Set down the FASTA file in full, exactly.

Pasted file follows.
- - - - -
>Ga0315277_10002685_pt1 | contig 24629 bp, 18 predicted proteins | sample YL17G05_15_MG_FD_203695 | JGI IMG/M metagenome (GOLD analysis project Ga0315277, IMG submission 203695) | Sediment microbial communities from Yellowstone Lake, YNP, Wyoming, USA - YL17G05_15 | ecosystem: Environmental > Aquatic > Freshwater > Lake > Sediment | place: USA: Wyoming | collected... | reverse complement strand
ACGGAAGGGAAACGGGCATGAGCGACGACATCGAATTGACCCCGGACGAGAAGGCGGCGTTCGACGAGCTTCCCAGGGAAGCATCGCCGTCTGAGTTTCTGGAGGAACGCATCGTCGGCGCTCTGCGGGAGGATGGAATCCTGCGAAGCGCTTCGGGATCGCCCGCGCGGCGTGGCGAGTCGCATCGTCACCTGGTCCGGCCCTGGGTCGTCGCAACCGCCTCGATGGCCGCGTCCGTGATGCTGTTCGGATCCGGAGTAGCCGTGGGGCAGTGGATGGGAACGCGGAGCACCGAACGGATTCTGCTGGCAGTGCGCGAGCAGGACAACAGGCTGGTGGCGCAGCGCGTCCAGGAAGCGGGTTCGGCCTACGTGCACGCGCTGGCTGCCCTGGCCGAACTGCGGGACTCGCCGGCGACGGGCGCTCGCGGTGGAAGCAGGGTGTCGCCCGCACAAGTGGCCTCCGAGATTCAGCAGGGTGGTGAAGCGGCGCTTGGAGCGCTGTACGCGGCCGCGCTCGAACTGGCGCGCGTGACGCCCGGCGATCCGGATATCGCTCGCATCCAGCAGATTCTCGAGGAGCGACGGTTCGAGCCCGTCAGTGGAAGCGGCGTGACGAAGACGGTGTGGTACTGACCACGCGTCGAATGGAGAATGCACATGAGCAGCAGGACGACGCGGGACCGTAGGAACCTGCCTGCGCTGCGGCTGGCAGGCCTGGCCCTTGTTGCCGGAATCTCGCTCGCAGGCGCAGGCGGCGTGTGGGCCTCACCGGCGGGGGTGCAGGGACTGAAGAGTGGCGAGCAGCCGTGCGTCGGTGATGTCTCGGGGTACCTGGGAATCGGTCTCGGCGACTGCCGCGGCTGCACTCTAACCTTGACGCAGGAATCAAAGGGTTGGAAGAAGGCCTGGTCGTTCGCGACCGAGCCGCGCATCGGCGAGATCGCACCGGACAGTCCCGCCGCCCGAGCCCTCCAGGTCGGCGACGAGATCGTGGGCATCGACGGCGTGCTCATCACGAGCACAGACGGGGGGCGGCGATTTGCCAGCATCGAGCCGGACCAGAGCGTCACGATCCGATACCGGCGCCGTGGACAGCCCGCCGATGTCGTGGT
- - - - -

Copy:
>Ga0315277_10002685_pt1 | contig 24629 bp, 18 predicted proteins | sample YL17G05_15_MG_FD_203695 | JGI IMG/M metagenome (GOLD analysis project Ga0315277, IMG submission 203695) | Sediment microbial communities from Yellowstone Lake, YNP, Wyoming, USA - YL17G05_15 | ecosystem: Environmental > Aquatic > Freshwater > Lake > Sediment | place: USA: Wyoming | collected... | reverse complement strand
ACGGAAGGGAAACGGGCATGAGCGACGACATCGAATTGACCCCGGACGAGAAGGCGGCGTTCGACGAGCTTCCCAGGGAAGCATCGCCGTCTGAGTTTCTGGAGGAACGCATCGTCGGCGCTCTGCGGGAGGATGGAATCCTGCGAAGCGCTTCGGGATCGCCCGCGCGGCGTGGCGAGTCGCATCGTCACCTGGTCCGGCCCTGGGTCGTCGCAACCGCCTCGATGGCCGCGTCCGTGATGCTGTTCGGATCCGGAGTAGCCGTGGGGCAGTGGATGGGAACGCGGAGCACCGAACGGATTCTGCTGGCAGTGCGCGAGCAGGACAACAGGCTGGTGGCGCAGCGCGTCCAGGAAGCGGGTTCGGCCTACGTGCACGCGCTGGCTGCCCTGGCCGAACTGCGGGACTCGCCGGCGACGGGCGCTCGCGGTGGAAGCAGGGTGTCGCCCGCACAAGTGGCCTCCGAGATTCAGCAGGGTGGTGAAGCGGCGCTTGGAGCGCTGTACGCGGCCGCGCTCGAACTGGCGCGCGTGACGCCCGGCGATCCGGATATCGCTCGCATCCAGCAGATTCTCGAGGAGCGACGGTTCGAGCCCGTCAGTGGAAGCGGCGTGACGAAGACGGTGTGGTACTGACCACGCGTCGAATGGAGAATGCACATGAGCAGCAGGACGACGCGGGACCGTAGGAACCTGCCTGCGCTGCGGCTGGCAGGCCTGGCCCTTGTTGCCGGAATCTCGCTCGCAGGCGCAGGCGGCGTGTGGGCCTCACCGGCGGGGGTGCAGGGACTGAAGAGTGGCGAGCAGCCGTGCGTCGGTGATGTCTCGGGGTACCTGGGAATCGGTCTCGGCGACTGCCGCGGCTGCACTCTAACCTTGACGCAGGAATCAAAGGGTTGGAAGAAGGCCTGGTCGTTCGCGACCGAGCCGCGCATCGGCGAGATCGCACCGGACAGTCCCGCCGCCCGAGCCCTCCAGGTCGGCGACGAGATCGTGGGCATCGACGGCGTGCTCATCACGAGCACAGACGGGGGGCGGCGATTTGCCAGCATCGAGCCGGACCAGAGCGTCACGATCCGATACCGGCGCCGTGGACAGCCCGCCGATGTCGTGGT